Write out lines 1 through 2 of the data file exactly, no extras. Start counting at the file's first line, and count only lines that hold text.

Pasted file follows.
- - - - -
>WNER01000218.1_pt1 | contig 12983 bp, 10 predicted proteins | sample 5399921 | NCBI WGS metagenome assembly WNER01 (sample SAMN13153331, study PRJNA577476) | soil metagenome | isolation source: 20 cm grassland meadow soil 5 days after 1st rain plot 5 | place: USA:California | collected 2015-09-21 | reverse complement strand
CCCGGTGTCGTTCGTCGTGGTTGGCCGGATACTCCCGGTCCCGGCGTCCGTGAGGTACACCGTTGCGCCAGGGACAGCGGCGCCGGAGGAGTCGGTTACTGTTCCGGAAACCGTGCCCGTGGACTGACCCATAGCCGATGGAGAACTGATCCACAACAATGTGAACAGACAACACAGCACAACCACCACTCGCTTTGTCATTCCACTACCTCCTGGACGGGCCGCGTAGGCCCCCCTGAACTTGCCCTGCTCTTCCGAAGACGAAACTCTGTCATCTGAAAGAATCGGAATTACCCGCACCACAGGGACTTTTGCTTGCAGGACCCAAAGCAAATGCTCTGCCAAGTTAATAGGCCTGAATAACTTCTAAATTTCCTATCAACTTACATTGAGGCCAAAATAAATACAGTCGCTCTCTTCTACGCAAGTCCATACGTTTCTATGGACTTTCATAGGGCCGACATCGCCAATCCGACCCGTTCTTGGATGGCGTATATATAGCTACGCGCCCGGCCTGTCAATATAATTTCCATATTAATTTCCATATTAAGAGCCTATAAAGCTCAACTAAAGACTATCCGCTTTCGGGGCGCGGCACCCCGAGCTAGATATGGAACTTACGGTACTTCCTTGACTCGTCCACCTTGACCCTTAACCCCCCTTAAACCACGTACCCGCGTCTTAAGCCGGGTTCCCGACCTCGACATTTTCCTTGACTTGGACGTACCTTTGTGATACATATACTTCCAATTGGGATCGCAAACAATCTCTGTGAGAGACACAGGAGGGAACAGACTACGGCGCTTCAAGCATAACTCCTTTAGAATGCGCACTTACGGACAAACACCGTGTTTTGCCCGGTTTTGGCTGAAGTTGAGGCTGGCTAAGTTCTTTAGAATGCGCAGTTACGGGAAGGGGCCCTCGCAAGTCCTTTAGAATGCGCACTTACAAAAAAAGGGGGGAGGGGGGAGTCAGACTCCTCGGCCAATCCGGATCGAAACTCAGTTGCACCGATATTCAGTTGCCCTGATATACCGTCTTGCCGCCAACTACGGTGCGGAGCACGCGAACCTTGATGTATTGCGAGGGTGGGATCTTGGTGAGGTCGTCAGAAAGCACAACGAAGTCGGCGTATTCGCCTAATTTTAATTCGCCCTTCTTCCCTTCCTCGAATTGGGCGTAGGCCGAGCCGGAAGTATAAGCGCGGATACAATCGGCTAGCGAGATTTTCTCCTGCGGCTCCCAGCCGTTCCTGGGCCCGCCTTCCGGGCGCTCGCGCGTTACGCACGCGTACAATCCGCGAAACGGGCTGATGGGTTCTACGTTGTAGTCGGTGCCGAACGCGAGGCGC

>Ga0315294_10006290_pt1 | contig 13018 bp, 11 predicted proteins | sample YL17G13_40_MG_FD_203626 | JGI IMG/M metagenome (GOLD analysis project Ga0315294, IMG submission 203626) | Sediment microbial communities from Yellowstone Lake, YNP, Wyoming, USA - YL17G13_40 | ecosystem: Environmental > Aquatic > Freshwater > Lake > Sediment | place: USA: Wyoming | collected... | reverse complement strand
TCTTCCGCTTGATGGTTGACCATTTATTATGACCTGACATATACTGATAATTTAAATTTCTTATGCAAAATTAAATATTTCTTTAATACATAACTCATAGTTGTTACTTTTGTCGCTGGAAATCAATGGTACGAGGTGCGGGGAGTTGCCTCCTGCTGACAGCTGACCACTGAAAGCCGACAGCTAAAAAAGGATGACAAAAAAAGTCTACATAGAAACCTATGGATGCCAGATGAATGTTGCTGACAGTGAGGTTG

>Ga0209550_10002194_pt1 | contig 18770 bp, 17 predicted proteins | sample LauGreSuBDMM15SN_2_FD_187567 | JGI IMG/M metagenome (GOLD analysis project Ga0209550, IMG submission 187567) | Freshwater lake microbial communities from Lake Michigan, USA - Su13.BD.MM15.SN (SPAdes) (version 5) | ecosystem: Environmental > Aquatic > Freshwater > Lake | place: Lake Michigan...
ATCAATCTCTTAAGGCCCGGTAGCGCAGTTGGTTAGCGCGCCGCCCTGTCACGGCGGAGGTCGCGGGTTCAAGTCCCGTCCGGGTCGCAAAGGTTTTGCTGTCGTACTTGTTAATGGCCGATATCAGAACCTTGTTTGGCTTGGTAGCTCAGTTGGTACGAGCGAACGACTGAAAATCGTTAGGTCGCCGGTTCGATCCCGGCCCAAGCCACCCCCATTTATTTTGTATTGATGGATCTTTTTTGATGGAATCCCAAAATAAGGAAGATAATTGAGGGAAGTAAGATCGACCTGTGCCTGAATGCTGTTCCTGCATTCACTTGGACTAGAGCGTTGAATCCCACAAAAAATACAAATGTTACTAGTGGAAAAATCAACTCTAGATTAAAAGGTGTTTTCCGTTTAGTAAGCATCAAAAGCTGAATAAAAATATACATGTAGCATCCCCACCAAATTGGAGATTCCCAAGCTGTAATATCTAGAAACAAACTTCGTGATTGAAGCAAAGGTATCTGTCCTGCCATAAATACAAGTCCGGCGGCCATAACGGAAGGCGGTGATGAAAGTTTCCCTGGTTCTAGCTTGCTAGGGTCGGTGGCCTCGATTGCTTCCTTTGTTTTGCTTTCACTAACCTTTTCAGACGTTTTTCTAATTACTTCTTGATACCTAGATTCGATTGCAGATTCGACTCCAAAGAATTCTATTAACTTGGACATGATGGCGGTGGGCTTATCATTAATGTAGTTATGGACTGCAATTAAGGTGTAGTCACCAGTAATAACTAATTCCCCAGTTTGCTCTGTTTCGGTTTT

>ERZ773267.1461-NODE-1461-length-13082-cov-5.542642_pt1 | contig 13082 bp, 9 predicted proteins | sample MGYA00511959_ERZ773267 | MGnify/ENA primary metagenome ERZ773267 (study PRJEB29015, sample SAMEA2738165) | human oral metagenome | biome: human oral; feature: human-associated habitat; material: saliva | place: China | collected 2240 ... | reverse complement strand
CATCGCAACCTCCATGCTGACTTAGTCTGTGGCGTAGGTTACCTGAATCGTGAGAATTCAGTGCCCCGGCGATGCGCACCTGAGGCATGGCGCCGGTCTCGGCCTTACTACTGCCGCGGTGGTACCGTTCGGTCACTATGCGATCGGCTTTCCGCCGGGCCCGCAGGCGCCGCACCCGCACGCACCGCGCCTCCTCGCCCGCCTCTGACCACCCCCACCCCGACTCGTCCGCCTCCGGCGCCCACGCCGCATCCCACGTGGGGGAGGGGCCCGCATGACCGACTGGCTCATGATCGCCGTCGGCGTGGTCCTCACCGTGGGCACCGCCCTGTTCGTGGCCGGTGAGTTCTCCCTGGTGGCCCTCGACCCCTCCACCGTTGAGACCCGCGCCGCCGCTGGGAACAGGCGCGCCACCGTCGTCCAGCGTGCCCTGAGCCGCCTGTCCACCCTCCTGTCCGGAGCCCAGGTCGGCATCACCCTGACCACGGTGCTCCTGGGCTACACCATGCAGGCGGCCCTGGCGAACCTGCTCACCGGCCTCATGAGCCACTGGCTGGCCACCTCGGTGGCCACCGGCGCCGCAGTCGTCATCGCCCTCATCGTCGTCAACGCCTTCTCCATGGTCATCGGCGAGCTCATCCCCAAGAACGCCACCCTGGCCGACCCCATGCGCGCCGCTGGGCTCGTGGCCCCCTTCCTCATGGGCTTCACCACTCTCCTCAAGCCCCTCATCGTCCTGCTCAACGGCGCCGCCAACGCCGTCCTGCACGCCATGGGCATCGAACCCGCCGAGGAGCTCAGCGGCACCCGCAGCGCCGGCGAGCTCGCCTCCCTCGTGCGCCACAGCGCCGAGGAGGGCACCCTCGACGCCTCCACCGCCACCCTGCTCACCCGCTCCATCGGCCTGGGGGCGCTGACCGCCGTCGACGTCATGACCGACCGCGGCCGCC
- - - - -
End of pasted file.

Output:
>WNER01000218.1_pt1 | contig 12983 bp, 10 predicted proteins | sample 5399921 | NCBI WGS metagenome assembly WNER01 (sample SAMN13153331, study PRJNA577476) | soil metagenome | isolation source: 20 cm grassland meadow soil 5 days after 1st rain plot 5 | place: USA:California | collected 2015-09-21 | reverse complement strand
CCCGGTGTCGTTCGTCGTGGTTGGCCGGATACTCCCGGTCCCGGCGTCCGTGAGGTACACCGTTGCGCCAGGGACAGCGGCGCCGGAGGAGTCGGTTACTGTTCCGGAAACCGTGCCCGTGGACTGACCCATAGCCGATGGAGAACTGATCCACAACAATGTGAACAGACAACACAGCACAACCACCACTCGCTTTGTCATTCCACTACCTCCTGGACGGGCCGCGTAGGCCCCCCTGAACTTGCCCTGCTCTTCCGAAGACGAAACTCTGTCATCTGAAAGAATCGGAATTACCCGCACCACAGGGACTTTTGCTTGCAGGACCCAAAGCAAATGCTCTGCCAAGTTAATAGGCCTGAATAACTTCTAAATTTCCTATCAACTTACATTGAGGCCAAAATAAATACAGTCGCTCTCTTCTACGCAAGTCCATACGTTTCTATGGACTTTCATAGGGCCGACATCGCCAATCCGACCCGTTCTTGGATGGCGTATATATAGCTACGCGCCCGGCCTGTCAATATAATTTCCATATTAATTTCCATATTAAGAGCCTATAAAGCTCAACTAAAGACTATCCGCTTTCGGGGCGCGGCACCCCGAGCTAGATATGGAACTTACGGTACTTCCTTGACTCGTCCACCTTGACCCTTAACCCCCCTTAAACCACGTACCCGCGTCTTAAGCCGGGTTCCCGACCTCGACATTTTCCTTGACTTGGACGTACCTTTGTGATACATATACTTCCAATTGGGATCGCAAACAATCTCTGTGAGAGACACAGGAGGGAACAGACTACGGCGCTTCAAGCATAACTCCTTTAGAATGCGCACTTACGGACAAACACCGTGTTTTGCCCGGTTTTGGCTGAAGTTGAGGCTGGCTAAGTTCTTTAGAATGCGCAGTTACGGGAAGGGGCCCTCGCAAGTCCTTTAGAATGCGCACTTACAAAAAAAGGGGGGAGGGGGGAGTCAGACTCCTCGGCCAATCCGGATCGAAACTCAGTTGCACCGATATTCAGTTGCCCTGATATACCGTCTTGCCGCCAACTACGGTGCGGAGCACGCGAACCTTGATGTATTGCGAGGGTGGGATCTTGGTGAGGTCGTCAGAAAGCACAACGAAGTCGGCGTATTCGCCTAATTTTAATTCGCCCTTCTTCCCTTCCTCGAATTGGGCGTAGGCCGAGCCGGAAGTATAAGCGCGGATACAATCGGCTAGCGAGATTTTCTCCTGCGGCTCCCAGCCGTTCCTGGGCCCGCCTTCCGGGCGCTCGCGCGTTACGCACGCGTACAATCCGCGAAACGGGCTGATGGGTTCTACGTTGTAGTCGGTGCCGAACGCGAGGCGC